Political stunts mocking the integrity of the judicial system. Who’da thunk it possible…
Recently, Arizona’s Governor filed a lawsuit against the federal government, claiming that she is “concerned” that state workers could end up in legal trouble federally for implementing Arizona’s medical marijuana program. It’s definitely not because she opposed Proposition 203 in the first place.
It’s not. Trust her.
See, Governor Brewer apparently is worried about “people winding up in legal trouble.” Never mind the suffering that implementation of medical marijuana will save sick patients in her state…we’ve gotta “follow the law!”
(Hint, hint, Governor Brewer: your failure to remove marijuana from Schedule I, and petition the federal government, is the only thing putting patients at risk of federal prosecution in your state. If you want to follow the law, file for federal removal of marijuana from Schedule I based on state sovereignty. You’re welcome for the tip.)
Today, Arizona’s weak lawsuit against the federal government was shown for what it is: a massive, epic failure to assert state sovereignty. Shame on you, Governor Brewer, for your thinly veiled political stunt. Patients deserve better representation from elected representatives.
At page 2, footnote 1, of the U.S. Attorney’s Motion to Dismiss the case today, the federal attorneys arguing the case pointed out what Iowa already knows: it’s the Controlled Substances Act, stupid!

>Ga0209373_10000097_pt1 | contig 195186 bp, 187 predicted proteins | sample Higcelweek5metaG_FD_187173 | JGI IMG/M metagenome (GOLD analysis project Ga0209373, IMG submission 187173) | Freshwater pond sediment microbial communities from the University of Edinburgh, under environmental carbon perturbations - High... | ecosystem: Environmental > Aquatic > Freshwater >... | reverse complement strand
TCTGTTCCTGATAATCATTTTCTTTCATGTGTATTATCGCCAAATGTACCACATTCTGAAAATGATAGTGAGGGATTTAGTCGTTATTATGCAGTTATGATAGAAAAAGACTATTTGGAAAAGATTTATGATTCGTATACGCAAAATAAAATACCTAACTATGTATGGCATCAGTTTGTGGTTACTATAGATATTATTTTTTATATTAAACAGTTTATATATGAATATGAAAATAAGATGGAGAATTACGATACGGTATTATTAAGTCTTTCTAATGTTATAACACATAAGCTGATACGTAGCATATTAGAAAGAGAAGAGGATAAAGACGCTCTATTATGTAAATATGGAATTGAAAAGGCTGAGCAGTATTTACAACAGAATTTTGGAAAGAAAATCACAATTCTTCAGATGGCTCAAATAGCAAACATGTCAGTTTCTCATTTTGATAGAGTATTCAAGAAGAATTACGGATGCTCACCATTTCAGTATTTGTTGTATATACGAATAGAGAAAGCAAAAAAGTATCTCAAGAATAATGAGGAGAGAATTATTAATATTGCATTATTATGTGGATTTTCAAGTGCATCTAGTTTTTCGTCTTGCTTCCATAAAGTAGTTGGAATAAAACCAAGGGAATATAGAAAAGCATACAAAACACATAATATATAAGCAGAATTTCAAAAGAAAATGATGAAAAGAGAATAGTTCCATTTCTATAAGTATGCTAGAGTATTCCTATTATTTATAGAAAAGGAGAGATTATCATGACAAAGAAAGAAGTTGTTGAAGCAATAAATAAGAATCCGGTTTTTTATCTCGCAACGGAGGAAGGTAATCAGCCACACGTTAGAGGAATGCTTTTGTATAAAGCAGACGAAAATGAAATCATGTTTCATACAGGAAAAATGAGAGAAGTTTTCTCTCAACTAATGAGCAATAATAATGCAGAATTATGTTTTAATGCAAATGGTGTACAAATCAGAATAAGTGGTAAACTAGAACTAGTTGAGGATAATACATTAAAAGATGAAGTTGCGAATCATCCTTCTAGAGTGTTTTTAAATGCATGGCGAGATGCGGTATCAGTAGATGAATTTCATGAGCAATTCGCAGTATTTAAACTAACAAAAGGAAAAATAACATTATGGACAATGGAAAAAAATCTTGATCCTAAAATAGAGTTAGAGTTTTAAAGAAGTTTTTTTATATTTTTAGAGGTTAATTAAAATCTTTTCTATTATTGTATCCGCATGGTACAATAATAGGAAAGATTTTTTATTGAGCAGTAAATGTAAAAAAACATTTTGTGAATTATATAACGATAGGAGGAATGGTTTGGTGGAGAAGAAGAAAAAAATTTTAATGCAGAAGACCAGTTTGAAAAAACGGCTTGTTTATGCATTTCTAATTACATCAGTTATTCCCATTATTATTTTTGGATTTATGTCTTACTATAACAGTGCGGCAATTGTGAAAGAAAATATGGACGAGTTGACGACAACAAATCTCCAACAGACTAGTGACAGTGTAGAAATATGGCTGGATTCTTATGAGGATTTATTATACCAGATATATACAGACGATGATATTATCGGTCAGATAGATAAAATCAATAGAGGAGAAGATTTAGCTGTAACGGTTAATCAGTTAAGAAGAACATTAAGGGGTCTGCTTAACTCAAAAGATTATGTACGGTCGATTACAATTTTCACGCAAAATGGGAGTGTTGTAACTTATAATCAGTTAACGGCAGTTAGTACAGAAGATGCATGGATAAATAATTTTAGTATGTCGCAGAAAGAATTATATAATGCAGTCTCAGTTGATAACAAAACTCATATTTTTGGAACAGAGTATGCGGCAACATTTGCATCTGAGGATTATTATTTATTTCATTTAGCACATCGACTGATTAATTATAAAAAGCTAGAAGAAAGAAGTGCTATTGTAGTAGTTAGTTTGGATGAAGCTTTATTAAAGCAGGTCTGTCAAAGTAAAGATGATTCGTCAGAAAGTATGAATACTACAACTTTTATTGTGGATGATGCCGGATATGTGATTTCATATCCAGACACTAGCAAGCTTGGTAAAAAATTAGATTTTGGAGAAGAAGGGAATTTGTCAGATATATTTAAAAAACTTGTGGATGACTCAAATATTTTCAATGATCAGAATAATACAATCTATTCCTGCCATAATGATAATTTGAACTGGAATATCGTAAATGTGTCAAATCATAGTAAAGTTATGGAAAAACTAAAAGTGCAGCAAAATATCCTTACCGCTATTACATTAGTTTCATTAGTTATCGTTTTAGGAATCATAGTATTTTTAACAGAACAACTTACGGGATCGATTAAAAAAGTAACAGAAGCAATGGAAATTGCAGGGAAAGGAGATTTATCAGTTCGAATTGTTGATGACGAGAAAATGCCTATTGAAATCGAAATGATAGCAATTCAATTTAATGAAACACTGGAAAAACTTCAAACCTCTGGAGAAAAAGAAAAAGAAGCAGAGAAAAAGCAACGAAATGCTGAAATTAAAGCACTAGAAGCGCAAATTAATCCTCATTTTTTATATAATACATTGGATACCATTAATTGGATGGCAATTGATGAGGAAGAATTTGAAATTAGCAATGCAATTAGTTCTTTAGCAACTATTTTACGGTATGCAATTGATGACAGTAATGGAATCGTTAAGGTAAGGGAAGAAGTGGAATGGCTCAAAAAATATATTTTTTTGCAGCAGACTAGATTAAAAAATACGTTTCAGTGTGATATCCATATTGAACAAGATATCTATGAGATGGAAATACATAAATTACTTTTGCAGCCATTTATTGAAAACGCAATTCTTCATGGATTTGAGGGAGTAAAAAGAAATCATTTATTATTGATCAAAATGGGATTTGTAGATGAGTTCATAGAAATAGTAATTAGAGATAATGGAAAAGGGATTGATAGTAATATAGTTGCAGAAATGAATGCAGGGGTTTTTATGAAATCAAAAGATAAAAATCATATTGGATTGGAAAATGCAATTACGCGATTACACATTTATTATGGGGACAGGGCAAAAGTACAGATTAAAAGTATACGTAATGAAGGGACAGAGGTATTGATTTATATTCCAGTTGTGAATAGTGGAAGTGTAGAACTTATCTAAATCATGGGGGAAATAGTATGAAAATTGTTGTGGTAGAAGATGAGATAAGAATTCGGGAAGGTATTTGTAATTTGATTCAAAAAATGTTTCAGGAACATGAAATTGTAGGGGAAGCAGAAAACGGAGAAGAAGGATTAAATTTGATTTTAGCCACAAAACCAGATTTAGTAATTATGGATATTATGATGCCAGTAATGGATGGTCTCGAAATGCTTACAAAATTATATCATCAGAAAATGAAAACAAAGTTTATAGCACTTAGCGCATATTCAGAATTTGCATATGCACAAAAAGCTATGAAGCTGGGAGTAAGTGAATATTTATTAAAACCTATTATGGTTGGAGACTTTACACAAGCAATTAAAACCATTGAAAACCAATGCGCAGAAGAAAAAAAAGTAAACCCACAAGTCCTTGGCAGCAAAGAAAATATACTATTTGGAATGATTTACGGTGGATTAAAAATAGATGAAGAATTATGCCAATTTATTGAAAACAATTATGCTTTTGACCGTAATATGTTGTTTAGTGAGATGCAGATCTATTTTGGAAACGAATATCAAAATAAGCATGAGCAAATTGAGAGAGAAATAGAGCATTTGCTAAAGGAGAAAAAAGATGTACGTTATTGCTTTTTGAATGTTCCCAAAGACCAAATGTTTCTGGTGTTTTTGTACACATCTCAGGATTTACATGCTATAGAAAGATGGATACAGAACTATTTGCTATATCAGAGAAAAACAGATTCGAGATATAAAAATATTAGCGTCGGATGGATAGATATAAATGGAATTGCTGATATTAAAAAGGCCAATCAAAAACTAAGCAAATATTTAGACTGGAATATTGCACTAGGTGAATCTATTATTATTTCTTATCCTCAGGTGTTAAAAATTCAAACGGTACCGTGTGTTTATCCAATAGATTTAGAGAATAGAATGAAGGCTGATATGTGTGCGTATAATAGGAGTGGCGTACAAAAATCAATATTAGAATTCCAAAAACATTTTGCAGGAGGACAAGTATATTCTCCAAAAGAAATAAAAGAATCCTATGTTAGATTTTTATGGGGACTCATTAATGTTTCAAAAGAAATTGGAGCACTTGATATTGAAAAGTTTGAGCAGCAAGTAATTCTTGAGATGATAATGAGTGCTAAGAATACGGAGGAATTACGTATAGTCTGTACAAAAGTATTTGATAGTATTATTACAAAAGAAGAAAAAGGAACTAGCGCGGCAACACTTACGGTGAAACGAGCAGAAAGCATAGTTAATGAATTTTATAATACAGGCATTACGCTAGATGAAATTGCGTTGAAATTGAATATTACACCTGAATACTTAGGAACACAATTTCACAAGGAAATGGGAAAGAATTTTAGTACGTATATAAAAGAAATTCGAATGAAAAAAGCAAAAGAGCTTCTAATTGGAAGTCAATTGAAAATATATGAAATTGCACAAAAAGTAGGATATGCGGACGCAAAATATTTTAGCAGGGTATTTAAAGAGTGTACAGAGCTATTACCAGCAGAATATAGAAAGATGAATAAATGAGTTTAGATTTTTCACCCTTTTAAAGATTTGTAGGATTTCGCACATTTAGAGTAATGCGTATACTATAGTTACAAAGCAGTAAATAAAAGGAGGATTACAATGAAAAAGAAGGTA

Congress found that “[a]ny attempt to authorize under State law an activity prohibited under . . . the Controlled Substances Act would conflict with that . . . Act,” and expressed its sense that “the several States, and the citizens of such States, should reject the legalization of drugs through legislation, ballot proposition, constitutional amendment, or any other means.” Omnibus Consolidated and Emergency Supplemental Appropriations Act, Pub. L. No. 105-277, Div. D, 112 Stat. 2681, 2681-758 (1998).
–Page 2, Footnote 1, Arizona v. United States of America, 11-01072, U.S. District Court, District of Arizona (Phoenix).
Wow. Case law, explaining legal arguments. I wonder if Governor Brewer read that case (or even did any research whatsoever) before filing her political stunt…I mean, lawsuit…for the federal government.
Wait, did I say lawsuit for the federal government? My tongue must have slipped in the slippery semantics. I apologize.
The ACLU, whose arguing against this lawsuit, pointed out that “states shouldn’t be able to challenge the legality of their own laws in federal court.” If Governor Brewer truly wanted to stop the threat of federal interference, she would assert her state sovereignty by suing the federal government for failure to remove marijuana from Schedule I.
Schedule I is the only impediment to state medical marijuana laws receiving Constitutional protection from federal oversight. See, Gonzales v. Oregon, 546 U.S. 243, 258 (2006):
(“The Attorney General has rulemaking power to fulfill his duties under the CSA. The specific respects in which he is authorized to make rules, however, instruct us that he is not authorized to make a rule declaring illegitimate a medical standard for care and treatment of patients that is specifically authorized under state law.”)
Descheduling/rescheduling/unscheduling marijuana is the only thing that will solve federal interference with state laws. When will states stand up for their rights and utilize their due process? Ignoring this legal strategy at the detriment of patients is morally reprehensible; patients are suffering as a result.
If you live in a medical marijuana state, pay attention to Iowa’s work: we’re doing it right, and winning, in a state with no medical marijuana access. Get educated, study the law…AND USE IT!!!
It’s really quite simple.